Our organisation looks after the well being of existing survivors that actually want to move on with their lives. These women have ambitions and dreams that they are not being able to conquer because even though they think they are worthy, society refuses to give them that chance. Rehabilitation is extremely hard, as India is not yet equipped to deal with the battle of disfigurement. The survivors want to learn skills and then put those skills to use by obtaining employment but society doesn’t let that happen. They question and they taunt, they blame the victim and they stare and in the process they diminish any self-confidence the survivor had gathered being locked up behind closed doors for years to begin with. Social stigma not only ruins the survivors self-confidence but also ensures they don’t earn a dignified living even if they want to. They are looked down upon and are not given the same opportunities as others.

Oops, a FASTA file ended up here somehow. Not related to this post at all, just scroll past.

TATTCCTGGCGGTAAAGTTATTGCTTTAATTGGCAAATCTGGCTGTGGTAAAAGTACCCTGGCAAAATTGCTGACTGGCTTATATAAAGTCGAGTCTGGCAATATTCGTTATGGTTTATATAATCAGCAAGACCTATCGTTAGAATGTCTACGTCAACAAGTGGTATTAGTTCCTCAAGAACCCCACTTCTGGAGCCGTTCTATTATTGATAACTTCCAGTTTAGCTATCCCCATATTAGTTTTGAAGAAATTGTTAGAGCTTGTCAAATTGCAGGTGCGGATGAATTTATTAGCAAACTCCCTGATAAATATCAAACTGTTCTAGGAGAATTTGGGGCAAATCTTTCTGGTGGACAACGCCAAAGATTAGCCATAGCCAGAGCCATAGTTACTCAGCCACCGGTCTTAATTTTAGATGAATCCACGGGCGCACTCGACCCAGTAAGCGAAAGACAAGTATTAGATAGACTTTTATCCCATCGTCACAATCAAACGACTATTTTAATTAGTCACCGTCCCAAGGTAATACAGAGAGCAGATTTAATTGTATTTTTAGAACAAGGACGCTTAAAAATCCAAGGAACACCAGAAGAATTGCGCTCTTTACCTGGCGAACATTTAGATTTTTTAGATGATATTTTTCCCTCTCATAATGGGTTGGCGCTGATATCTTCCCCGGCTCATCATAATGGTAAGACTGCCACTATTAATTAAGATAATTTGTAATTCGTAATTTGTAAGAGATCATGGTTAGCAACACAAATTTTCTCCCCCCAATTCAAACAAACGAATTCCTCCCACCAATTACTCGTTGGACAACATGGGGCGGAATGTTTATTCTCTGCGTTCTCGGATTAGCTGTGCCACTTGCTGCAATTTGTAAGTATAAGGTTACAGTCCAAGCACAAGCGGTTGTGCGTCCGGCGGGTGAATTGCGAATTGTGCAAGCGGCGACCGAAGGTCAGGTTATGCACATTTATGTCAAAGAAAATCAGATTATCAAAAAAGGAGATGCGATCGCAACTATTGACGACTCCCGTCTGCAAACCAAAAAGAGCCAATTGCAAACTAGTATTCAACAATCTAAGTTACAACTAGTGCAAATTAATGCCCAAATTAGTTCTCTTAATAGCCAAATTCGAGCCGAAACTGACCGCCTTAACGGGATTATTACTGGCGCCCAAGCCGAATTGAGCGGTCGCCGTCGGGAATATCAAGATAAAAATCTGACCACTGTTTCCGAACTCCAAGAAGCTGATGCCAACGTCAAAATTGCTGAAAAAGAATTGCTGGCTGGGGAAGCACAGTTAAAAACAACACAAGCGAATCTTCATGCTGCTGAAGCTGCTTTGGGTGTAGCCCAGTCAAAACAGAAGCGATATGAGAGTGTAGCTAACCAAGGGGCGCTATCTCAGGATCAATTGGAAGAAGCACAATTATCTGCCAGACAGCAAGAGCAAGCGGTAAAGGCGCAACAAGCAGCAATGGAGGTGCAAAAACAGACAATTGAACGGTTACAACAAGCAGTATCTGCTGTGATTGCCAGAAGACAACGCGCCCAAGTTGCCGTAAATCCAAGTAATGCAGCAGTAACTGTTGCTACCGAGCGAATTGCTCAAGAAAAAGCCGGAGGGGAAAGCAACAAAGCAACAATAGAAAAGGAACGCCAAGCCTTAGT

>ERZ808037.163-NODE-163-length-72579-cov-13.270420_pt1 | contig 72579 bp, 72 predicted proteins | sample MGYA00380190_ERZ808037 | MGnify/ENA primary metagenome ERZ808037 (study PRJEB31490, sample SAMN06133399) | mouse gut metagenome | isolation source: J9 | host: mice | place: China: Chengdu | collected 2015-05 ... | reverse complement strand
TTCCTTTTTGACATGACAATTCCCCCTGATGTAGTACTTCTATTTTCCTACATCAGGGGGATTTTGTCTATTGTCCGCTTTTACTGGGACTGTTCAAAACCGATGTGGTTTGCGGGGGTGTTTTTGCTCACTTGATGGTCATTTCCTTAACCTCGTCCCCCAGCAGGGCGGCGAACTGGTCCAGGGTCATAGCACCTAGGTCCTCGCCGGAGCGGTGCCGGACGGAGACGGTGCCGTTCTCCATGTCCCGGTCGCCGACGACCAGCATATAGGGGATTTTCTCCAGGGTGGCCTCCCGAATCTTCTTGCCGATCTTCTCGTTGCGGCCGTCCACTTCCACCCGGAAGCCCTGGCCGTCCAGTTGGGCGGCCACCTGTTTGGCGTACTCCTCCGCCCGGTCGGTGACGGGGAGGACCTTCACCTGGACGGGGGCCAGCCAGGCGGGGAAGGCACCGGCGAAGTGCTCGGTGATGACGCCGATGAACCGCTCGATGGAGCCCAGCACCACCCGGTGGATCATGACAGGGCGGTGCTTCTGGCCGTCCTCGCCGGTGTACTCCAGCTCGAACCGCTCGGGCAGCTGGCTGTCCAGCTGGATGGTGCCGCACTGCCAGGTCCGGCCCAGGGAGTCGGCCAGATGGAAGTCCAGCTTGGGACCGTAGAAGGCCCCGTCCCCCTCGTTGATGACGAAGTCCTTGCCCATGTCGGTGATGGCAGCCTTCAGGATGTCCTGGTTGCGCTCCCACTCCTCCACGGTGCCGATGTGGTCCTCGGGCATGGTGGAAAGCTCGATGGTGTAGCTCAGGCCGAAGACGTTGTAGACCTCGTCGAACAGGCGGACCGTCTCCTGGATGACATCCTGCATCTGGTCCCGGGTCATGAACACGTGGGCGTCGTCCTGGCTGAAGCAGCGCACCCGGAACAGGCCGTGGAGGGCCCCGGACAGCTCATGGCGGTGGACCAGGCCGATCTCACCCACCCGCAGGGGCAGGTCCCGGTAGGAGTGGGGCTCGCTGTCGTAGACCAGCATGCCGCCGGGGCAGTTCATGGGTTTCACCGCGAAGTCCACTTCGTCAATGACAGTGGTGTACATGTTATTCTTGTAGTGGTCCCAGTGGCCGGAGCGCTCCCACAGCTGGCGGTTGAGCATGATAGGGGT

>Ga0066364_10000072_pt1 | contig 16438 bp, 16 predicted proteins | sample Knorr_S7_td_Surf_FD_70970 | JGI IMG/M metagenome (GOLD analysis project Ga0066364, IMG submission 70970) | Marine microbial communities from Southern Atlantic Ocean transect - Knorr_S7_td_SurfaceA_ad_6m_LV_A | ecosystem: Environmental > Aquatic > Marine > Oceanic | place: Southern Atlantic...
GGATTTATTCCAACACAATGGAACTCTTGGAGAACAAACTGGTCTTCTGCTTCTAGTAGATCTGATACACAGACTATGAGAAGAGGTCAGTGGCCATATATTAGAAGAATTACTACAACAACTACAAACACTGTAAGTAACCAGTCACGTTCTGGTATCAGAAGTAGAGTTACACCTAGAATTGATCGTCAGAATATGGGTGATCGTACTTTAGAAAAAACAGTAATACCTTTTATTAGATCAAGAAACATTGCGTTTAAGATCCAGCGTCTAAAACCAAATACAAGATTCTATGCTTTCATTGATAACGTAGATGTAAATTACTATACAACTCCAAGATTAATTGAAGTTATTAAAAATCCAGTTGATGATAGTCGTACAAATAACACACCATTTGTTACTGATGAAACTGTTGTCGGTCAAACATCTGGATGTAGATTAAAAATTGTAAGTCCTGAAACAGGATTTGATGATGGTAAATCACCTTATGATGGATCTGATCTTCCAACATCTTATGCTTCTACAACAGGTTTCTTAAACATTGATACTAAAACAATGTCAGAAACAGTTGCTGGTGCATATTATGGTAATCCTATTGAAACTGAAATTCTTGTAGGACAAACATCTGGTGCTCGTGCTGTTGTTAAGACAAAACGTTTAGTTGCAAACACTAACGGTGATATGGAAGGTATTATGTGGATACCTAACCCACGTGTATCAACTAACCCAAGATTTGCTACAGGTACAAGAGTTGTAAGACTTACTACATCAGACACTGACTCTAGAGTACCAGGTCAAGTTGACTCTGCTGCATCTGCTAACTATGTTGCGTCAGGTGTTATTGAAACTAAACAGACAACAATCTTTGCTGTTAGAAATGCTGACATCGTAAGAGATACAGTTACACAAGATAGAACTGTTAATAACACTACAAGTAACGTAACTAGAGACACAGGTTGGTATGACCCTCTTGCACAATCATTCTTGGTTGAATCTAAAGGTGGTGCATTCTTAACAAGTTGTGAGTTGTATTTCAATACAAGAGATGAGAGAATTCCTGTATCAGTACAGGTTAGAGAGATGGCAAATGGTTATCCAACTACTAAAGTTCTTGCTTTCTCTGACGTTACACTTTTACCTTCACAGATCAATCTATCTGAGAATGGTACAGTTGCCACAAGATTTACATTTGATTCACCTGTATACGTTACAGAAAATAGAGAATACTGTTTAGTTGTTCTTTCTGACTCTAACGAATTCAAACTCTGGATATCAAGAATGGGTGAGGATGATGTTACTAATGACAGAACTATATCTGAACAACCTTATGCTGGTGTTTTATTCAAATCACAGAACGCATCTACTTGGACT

At Make Love Not Scars we not only try to instil skills in our survivors by making them work within the organisation but also try to spread awareness campaigns to try and sensitise the public.
Awareness campaigns– The only way to make the community understand your vision is by showing them, after all a picture is worth a million words. We use various creative mediums to sensitise the public to not only spread awareness but to make people more conscious of their own reactions towards people with disfigurement. To conduct seminars in schools, college and even work places to not only spread awareness of such a crime but also provide first aid knowledge on what to do if one witnesses such a crime.